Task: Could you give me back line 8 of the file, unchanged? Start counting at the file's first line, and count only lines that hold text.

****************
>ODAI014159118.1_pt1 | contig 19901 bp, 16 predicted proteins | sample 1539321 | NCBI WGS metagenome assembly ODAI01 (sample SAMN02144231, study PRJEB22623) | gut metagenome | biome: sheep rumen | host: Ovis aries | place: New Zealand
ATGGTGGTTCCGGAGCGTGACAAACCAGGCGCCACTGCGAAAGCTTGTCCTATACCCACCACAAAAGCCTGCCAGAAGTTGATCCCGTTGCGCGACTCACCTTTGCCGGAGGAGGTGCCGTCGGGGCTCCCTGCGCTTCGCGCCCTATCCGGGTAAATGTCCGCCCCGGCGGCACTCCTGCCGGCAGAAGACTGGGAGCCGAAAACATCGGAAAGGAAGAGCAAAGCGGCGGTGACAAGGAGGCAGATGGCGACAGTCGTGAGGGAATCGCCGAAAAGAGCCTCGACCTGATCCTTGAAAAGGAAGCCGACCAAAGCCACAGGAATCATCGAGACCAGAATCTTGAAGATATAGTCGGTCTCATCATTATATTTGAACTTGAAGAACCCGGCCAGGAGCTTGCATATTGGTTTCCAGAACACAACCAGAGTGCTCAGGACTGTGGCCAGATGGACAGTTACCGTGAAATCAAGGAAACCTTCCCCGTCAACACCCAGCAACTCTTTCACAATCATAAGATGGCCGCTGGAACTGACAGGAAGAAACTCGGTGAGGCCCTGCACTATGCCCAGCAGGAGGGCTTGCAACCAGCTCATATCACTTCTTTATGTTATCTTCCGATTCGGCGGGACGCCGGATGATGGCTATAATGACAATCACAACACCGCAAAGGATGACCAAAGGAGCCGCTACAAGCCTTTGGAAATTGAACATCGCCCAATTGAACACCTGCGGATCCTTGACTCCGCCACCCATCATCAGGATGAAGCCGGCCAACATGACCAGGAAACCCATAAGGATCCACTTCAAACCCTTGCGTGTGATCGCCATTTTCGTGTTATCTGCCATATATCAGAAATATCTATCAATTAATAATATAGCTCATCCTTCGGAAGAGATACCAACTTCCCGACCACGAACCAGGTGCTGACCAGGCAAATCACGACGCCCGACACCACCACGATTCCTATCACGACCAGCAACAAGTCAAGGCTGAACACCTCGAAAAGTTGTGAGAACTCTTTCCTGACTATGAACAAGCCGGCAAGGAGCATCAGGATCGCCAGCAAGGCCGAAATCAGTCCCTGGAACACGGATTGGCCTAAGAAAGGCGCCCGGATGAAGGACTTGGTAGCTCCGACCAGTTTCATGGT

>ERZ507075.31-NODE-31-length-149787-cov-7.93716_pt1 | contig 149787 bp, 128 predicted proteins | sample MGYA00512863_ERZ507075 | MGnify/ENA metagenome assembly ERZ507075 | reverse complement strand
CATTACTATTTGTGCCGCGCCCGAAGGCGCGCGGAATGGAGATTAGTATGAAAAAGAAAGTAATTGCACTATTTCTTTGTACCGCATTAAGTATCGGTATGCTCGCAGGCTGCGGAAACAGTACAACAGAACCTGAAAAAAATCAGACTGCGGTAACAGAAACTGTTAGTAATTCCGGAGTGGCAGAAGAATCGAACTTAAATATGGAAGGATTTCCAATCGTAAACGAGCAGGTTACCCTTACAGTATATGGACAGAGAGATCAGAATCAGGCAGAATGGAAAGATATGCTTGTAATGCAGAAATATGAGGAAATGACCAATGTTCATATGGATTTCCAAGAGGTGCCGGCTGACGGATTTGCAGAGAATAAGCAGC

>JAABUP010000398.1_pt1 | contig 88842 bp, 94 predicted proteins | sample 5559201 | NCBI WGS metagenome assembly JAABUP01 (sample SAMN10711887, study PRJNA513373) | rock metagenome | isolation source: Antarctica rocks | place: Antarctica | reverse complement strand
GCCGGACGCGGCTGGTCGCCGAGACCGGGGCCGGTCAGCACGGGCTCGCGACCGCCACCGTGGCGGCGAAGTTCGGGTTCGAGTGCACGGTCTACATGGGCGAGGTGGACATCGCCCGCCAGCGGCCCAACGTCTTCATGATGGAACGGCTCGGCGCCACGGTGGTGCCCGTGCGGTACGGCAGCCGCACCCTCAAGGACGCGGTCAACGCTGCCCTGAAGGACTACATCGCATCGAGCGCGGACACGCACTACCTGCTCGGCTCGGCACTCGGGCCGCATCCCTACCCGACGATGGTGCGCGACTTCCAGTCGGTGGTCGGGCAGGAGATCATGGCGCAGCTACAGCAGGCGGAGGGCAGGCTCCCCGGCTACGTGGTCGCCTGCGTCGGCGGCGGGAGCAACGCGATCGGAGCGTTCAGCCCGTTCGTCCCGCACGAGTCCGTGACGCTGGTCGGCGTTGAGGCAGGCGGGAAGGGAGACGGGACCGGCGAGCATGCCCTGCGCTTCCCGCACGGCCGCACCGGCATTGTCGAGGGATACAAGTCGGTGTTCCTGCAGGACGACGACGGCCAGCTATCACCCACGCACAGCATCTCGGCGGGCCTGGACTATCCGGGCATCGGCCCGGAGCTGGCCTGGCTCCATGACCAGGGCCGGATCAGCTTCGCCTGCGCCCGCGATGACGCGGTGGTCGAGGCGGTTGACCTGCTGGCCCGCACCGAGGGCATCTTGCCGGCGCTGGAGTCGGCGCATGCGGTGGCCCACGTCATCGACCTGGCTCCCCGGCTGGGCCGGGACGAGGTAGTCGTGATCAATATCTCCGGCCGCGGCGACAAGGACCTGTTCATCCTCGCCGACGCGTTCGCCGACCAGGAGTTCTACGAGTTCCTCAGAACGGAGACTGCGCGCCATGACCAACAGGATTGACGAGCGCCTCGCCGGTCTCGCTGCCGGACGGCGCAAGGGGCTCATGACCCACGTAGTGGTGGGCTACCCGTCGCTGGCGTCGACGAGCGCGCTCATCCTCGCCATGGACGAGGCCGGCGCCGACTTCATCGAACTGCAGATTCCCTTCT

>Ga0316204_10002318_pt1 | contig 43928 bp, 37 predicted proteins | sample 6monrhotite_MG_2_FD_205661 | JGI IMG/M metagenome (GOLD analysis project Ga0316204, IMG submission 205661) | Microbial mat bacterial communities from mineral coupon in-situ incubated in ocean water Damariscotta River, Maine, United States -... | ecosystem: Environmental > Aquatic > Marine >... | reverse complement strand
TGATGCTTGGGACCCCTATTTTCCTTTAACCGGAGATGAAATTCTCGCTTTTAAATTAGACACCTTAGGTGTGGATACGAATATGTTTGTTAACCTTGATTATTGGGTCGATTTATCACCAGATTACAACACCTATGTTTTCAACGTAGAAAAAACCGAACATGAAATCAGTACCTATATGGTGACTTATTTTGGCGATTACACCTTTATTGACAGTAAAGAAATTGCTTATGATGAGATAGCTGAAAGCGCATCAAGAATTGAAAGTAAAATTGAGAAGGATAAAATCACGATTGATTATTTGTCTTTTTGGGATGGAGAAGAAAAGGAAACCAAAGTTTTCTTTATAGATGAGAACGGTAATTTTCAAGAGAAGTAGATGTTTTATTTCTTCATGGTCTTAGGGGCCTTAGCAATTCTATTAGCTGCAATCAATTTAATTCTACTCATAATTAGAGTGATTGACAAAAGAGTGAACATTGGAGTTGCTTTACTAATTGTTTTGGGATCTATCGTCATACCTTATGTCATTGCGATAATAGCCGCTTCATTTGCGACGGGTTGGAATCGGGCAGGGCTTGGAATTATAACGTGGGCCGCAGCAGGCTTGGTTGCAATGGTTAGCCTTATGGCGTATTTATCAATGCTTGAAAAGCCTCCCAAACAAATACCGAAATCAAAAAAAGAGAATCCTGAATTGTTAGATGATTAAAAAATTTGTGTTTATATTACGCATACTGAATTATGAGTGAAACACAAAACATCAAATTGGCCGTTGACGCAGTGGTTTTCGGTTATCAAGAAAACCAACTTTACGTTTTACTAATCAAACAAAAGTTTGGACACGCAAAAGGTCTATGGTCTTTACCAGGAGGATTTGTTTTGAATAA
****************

TGATGCTTGGGACCCCTATTTTCCTTTAACCGGAGATGAAATTCTCGCTTTTAAATTAGACACCTTAGGTGTGGATACGAATATGTTTGTTAACCTTGATTATTGGGTCGATTTATCACCAGATTACAACACCTATGTTTTCAACGTAGAAAAAACCGAACATGAAATCAGTACCTATATGGTGACTTATTTTGGCGATTACACCTTTATTGACAGTAAAGAAATTGCTTATGATGAGATAGCTGAAAGCGCATCAAGAATTGAAAGTAAAATTGAGAAGGATAAAATCACGATTGATTATTTGTCTTTTTGGGATGGAGAAGAAAAGGAAACCAAAGTTTTCTTTATAGATGAGAACGGTAATTTTCAAGAGAAGTAGATGTTTTATTTCTTCATGGTCTTAGGGGCCTTAGCAATTCTATTAGCTGCAATCAATTTAATTCTACTCATAATTAGAGTGATTGACAAAAGAGTGAACATTGGAGTTGCTTTACTAATTGTTTTGGGATCTATCGTCATACCTTATGTCATTGCGATAATAGCCGCTTCATTTGCGACGGGTTGGAATCGGGCAGGGCTTGGAATTATAACGTGGGCCGCAGCAGGCTTGGTTGCAATGGTTAGCCTTATGGCGTATTTATCAATGCTTGAAAAGCCTCCCAAACAAATACCGAAATCAAAAAAAGAGAATCCTGAATTGTTAGATGATTAAAAAATTTGTGTTTATATTACGCATACTGAATTATGAGTGAAACACAAAACATCAAATTGGCCGTTGACGCAGTGGTTTTCGGTTATCAAGAAAACCAACTTTACGTTTTACTAATCAAACAAAAGTTTGGACACGCAAAAGGTCTATGGTCTTTACCAGGAGGATTTGTTTTGAATAA